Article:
The good thing about my old P&S was, that I had full control over aperture and shutter time. So I am familiar with the settings I need to set. I guess that someone only shooting in automatic mode will have a much harder time to get used to a SLR camera. But the downside is that I used sTTL with the Inon Z-240, which gave me good exposure in 9 out of 10 cases. Right now I have to run the flash manually, since I do not have a TTL converter yet. So this will take some time until I can master this.

 

So far so good. More experiences to be made as I grow more into the new gear. Looking forward to winter time here, when the nudibranches come out and mate. Got a lot of good pics last winter, until then I have to be ready with the new gear to proceed from that level.

 

If you have further questions, just ask.

 

Cheers, Wolfgang

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Hi!

 

As promised a few shots with the Nikon AF-S 60mm Micro lens attached to the D200.

 

Experiences:

  • As expected the composition of the picture is more difficult with the macro lens. I applied quite some cropping to these pictures
  • Since macro is the domain of moving life, this adds more complexity in taking a picture ... well, no surprise in that
  • The lens has a very fast focus motor; shutter release lag compared to P&S ... not existing!
  • Using the viewfinder for macro turned out to me easier as I expected. The viewfinder works sufficiently well to see that the focus is on the eyes of the object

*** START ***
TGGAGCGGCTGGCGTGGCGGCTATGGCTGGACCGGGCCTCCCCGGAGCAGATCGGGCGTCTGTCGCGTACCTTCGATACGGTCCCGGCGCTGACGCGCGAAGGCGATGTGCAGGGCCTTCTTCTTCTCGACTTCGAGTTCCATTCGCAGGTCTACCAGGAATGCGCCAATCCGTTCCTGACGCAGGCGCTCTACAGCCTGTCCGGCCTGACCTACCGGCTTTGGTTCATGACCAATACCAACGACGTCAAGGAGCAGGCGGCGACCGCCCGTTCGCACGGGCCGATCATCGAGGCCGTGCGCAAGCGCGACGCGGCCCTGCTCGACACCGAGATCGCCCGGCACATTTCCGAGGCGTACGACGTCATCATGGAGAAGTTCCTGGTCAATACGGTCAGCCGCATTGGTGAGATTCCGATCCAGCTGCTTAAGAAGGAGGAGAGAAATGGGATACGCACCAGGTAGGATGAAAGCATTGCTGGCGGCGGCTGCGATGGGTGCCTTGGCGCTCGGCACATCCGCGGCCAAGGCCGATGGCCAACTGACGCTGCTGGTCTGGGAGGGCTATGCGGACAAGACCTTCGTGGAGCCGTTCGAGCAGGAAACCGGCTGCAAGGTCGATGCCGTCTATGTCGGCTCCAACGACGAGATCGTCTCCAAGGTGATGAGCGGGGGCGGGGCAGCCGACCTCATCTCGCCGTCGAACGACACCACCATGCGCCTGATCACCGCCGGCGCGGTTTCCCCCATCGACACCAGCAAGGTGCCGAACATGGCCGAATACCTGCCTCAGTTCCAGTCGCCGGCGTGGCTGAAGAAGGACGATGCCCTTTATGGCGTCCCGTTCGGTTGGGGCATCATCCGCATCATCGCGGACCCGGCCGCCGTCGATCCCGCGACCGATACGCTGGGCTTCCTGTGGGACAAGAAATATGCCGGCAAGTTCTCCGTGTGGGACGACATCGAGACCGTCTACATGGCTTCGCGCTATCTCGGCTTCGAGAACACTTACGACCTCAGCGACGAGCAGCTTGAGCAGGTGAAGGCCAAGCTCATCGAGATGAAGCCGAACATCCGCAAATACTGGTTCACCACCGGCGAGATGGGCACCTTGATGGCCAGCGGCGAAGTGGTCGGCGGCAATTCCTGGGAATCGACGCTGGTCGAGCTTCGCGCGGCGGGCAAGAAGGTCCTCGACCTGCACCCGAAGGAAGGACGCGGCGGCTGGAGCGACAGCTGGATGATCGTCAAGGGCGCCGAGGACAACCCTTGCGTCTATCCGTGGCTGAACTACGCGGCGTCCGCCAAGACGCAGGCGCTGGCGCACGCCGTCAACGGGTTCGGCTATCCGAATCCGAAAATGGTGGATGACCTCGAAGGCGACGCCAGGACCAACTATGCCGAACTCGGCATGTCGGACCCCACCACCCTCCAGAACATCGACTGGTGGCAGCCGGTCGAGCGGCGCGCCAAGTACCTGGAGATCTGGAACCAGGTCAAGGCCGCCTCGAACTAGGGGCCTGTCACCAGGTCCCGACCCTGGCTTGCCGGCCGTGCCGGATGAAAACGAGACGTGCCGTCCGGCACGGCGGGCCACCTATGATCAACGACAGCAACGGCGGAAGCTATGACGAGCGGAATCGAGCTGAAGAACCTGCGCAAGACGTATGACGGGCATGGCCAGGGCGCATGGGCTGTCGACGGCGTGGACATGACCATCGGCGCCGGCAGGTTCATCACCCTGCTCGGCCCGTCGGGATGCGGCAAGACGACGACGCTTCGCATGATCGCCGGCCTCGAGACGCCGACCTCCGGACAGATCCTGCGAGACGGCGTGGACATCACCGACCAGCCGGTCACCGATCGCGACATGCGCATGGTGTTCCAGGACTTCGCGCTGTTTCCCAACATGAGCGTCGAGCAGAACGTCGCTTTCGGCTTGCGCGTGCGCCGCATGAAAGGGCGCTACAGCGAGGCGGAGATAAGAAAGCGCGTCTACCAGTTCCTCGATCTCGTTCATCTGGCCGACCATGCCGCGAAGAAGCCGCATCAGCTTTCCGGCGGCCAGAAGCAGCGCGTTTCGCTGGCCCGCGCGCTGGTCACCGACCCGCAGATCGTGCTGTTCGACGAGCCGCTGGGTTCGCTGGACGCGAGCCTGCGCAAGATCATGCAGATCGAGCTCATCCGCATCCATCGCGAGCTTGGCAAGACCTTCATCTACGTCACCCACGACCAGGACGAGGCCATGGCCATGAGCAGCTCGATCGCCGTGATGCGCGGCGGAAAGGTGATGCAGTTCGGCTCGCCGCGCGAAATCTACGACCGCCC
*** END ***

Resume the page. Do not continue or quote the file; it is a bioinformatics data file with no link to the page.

• All pictures were taken with the flash and camera on manual. Either I was lucky, or it is not that hard after all. Some modification was necessart, but not too hard to achieve
  • Digital manipulation: auto contrast, cropping and sharpened with Picasa. Need to get into Photoshop or s.g. similar now. Took all pics with JPG and NEF

 

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Dragonet ... a very patient subject, you can approach quite close

 

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Lobster

 

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Cockoo wrasse

 

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Hello,

 

Those first pics were taken with the Tokina 10-17mm? I have a D200, and a Sea and Sea housing and dome I just got. I was trying to decide between the Tokina 10-17 and the 12-24.

 

How do you like the 10-17?

 

Tony

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Hello,

 

Those first pics were taken with the Tokina 10-17mm? I have a D200, and a Sea and Sea housing and dome I just got. I was trying to decide between the Tokina 10-17 and the 12-24.

 

How do you like the 10-17?

 

Tony

 

 

Well, as I said it was the first dive with the Tokina 10-17mm lens. And I liked it a lot, because I did not have wide angle on my P&S camera. How the two lenses compare to reach other, I cannot tell you since I only have one of the two. The fundamental difference (if I am correct?) is that the Tokina is a fish-eye, and the 12-14mm is a rectangular lens. The angle of coverage of the fish-eye lens is substantially bigger than on a rec. lens (at the same focus length).

 

Search the forum for the Tokina 10-17mm, the Nikon 12-24mm and the Sigma 10-20mm lenses, and you will find a lot of info. For the Tokina I have a good link to the web page of on of the members here (Ales Mustard), he did a report about this lens which finally convinced me to go for the Tokina: Tokina article

 

Cheers, Wolfgang